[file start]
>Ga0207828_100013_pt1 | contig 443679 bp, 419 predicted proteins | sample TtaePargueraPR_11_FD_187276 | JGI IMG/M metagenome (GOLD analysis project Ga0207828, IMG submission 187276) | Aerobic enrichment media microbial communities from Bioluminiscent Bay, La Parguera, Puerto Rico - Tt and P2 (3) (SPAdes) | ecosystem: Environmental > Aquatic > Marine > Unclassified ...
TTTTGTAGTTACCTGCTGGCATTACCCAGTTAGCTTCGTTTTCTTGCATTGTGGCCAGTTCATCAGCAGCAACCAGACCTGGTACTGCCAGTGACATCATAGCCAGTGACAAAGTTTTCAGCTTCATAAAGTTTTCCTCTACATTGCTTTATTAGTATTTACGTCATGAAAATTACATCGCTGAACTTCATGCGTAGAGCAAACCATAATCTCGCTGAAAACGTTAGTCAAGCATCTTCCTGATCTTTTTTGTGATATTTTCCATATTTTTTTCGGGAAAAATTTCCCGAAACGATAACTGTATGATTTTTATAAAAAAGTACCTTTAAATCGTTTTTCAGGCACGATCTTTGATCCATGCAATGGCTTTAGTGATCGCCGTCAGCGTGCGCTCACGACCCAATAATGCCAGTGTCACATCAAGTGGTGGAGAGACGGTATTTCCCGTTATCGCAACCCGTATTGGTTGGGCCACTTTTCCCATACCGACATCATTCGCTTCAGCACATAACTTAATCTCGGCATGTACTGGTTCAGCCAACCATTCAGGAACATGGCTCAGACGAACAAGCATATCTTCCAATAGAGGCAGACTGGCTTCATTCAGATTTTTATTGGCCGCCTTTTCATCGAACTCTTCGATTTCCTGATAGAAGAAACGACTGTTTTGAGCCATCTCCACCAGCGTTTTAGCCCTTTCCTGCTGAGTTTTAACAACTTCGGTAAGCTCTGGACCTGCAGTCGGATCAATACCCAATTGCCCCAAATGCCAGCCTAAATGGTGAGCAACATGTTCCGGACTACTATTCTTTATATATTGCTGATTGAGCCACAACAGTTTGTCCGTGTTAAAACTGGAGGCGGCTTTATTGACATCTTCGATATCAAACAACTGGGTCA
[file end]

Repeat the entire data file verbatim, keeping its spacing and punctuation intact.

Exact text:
>Ga0207828_100013_pt1 | contig 443679 bp, 419 predicted proteins | sample TtaePargueraPR_11_FD_187276 | JGI IMG/M metagenome (GOLD analysis project Ga0207828, IMG submission 187276) | Aerobic enrichment media microbial communities from Bioluminiscent Bay, La Parguera, Puerto Rico - Tt and P2 (3) (SPAdes) | ecosystem: Environmental > Aquatic > Marine > Unclassified ...
TTTTGTAGTTACCTGCTGGCATTACCCAGTTAGCTTCGTTTTCTTGCATTGTGGCCAGTTCATCAGCAGCAACCAGACCTGGTACTGCCAGTGACATCATAGCCAGTGACAAAGTTTTCAGCTTCATAAAGTTTTCCTCTACATTGCTTTATTAGTATTTACGTCATGAAAATTACATCGCTGAACTTCATGCGTAGAGCAAACCATAATCTCGCTGAAAACGTTAGTCAAGCATCTTCCTGATCTTTTTTGTGATATTTTCCATATTTTTTTCGGGAAAAATTTCCCGAAACGATAACTGTATGATTTTTATAAAAAAGTACCTTTAAATCGTTTTTCAGGCACGATCTTTGATCCATGCAATGGCTTTAGTGATCGCCGTCAGCGTGCGCTCACGACCCAATAATGCCAGTGTCACATCAAGTGGTGGAGAGACGGTATTTCCCGTTATCGCAACCCGTATTGGTTGGGCCACTTTTCCCATACCGACATCATTCGCTTCAGCACATAACTTAATCTCGGCATGTACTGGTTCAGCCAACCATTCAGGAACATGGCTCAGACGAACAAGCATATCTTCCAATAGAGGCAGACTGGCTTCATTCAGATTTTTATTGGCCGCCTTTTCATCGAACTCTTCGATTTCCTGATAGAAGAAACGACTGTTTTGAGCCATCTCCACCAGCGTTTTAGCCCTTTCCTGCTGAGTTTTAACAACTTCGGTAAGCTCTGGACCTGCAGTCGGATCAATACCCAATTGCCCCAAATGCCAGCCTAAATGGTGAGCAACATGTTCCGGACTACTATTCTTTATATATTGCTGATTGAGCCACAACAGTTTGTCCGTGTTAAAACTGGAGGCGGCTTTATTGACATCTTCGATATCAAACAACTGGGTCA